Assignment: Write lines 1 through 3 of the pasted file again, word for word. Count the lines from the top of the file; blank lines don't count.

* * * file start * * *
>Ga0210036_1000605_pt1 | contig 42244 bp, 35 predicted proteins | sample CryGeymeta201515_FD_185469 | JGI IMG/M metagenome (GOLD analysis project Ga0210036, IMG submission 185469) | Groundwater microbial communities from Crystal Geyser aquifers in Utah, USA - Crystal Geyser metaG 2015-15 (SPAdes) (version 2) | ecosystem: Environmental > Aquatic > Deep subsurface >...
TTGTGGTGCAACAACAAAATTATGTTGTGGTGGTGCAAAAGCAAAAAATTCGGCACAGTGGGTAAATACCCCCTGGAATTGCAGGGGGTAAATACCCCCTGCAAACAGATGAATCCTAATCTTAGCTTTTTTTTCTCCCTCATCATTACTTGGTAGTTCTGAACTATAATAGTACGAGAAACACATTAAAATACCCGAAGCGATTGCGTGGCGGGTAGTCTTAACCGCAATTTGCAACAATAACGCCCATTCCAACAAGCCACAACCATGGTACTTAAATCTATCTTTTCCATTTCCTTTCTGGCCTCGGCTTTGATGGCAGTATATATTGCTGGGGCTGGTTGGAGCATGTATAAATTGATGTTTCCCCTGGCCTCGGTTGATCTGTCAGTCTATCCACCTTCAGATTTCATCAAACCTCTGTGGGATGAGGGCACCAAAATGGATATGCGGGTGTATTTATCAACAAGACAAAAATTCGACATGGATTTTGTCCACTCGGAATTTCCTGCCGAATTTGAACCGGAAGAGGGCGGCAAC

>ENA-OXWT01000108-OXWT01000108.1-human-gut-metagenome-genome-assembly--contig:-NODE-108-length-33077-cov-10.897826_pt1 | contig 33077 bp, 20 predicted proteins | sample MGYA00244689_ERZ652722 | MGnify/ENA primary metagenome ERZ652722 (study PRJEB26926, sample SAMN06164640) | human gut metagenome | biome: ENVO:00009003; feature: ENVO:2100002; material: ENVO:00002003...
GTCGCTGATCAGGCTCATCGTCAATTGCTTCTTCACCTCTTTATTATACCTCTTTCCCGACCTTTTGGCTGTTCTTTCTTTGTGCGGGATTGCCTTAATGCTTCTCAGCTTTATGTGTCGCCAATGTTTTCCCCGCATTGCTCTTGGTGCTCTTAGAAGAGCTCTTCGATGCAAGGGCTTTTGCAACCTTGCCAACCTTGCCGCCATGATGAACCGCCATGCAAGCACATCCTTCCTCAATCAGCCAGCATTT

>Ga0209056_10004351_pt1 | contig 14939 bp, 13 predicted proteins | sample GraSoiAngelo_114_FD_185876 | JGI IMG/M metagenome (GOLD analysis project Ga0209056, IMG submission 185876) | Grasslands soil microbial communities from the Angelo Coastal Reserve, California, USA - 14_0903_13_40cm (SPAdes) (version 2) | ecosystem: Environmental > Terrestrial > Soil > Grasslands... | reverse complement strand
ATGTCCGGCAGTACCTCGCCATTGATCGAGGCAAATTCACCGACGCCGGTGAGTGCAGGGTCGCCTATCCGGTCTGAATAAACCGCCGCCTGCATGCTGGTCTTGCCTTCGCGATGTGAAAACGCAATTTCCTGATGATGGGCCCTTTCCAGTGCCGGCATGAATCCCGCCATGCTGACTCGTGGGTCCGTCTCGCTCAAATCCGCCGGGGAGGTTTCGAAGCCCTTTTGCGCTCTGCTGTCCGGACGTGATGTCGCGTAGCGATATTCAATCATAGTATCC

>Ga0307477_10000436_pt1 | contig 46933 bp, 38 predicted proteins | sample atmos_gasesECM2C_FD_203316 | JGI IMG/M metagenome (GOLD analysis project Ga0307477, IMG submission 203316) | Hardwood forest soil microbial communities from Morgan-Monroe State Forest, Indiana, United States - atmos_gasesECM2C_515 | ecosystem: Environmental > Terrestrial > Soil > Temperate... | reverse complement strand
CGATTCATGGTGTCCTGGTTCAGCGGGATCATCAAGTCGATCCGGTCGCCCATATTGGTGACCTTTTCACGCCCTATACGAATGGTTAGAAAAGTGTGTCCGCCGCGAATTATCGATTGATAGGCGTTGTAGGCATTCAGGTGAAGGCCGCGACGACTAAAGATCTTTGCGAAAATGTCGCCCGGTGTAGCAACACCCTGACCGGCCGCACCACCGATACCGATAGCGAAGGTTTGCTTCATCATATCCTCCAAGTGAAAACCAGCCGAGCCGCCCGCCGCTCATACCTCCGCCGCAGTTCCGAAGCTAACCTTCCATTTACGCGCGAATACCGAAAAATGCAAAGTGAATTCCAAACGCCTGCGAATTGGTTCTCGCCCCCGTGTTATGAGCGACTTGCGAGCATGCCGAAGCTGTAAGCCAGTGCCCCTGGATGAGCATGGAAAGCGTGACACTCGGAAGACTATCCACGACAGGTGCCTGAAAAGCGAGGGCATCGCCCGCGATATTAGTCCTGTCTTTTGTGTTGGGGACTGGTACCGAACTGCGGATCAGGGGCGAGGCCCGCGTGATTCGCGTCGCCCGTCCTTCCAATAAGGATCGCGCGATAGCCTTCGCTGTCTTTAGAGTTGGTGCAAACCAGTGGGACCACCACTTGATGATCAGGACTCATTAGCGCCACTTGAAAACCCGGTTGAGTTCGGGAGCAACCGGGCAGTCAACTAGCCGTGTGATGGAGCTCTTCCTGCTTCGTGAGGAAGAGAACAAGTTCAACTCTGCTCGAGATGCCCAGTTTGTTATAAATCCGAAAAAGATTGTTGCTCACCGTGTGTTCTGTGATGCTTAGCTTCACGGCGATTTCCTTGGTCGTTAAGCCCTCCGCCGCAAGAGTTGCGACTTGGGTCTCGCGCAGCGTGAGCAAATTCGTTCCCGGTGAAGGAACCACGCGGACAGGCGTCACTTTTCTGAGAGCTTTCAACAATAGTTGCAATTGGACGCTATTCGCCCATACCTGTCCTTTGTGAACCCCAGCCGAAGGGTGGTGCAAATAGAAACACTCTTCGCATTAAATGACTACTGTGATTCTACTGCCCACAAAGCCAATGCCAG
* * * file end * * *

>Ga0210036_1000605_pt1 | contig 42244 bp, 35 predicted proteins | sample CryGeymeta201515_FD_185469 | JGI IMG/M metagenome (GOLD analysis project Ga0210036, IMG submission 185469) | Groundwater microbial communities from Crystal Geyser aquifers in Utah, USA - Crystal Geyser metaG 2015-15 (SPAdes) (version 2) | ecosystem: Environmental > Aquatic > Deep subsurface >...
TTGTGGTGCAACAACAAAATTATGTTGTGGTGGTGCAAAAGCAAAAAATTCGGCACAGTGGGTAAATACCCCCTGGAATTGCAGGGGGTAAATACCCCCTGCAAACAGATGAATCCTAATCTTAGCTTTTTTTTCTCCCTCATCATTACTTGGTAGTTCTGAACTATAATAGTACGAGAAACACATTAAAATACCCGAAGCGATTGCGTGGCGGGTAGTCTTAACCGCAATTTGCAACAATAACGCCCATTCCAACAAGCCACAACCATGGTACTTAAATCTATCTTTTCCATTTCCTTTCTGGCCTCGGCTTTGATGGCAGTATATATTGCTGGGGCTGGTTGGAGCATGTATAAATTGATGTTTCCCCTGGCCTCGGTTGATCTGTCAGTCTATCCACCTTCAGATTTCATCAAACCTCTGTGGGATGAGGGCACCAAAATGGATATGCGGGTGTATTTATCAACAAGACAAAAATTCGACATGGATTTTGTCCACTCGGAATTTCCTGCCGAATTTGAACCGGAAGAGGGCGGCAAC

>ENA-OXWT01000108-OXWT01000108.1-human-gut-metagenome-genome-assembly--contig:-NODE-108-length-33077-cov-10.897826_pt1 | contig 33077 bp, 20 predicted proteins | sample MGYA00244689_ERZ652722 | MGnify/ENA primary metagenome ERZ652722 (study PRJEB26926, sample SAMN06164640) | human gut metagenome | biome: ENVO:00009003; feature: ENVO:2100002; material: ENVO:00002003...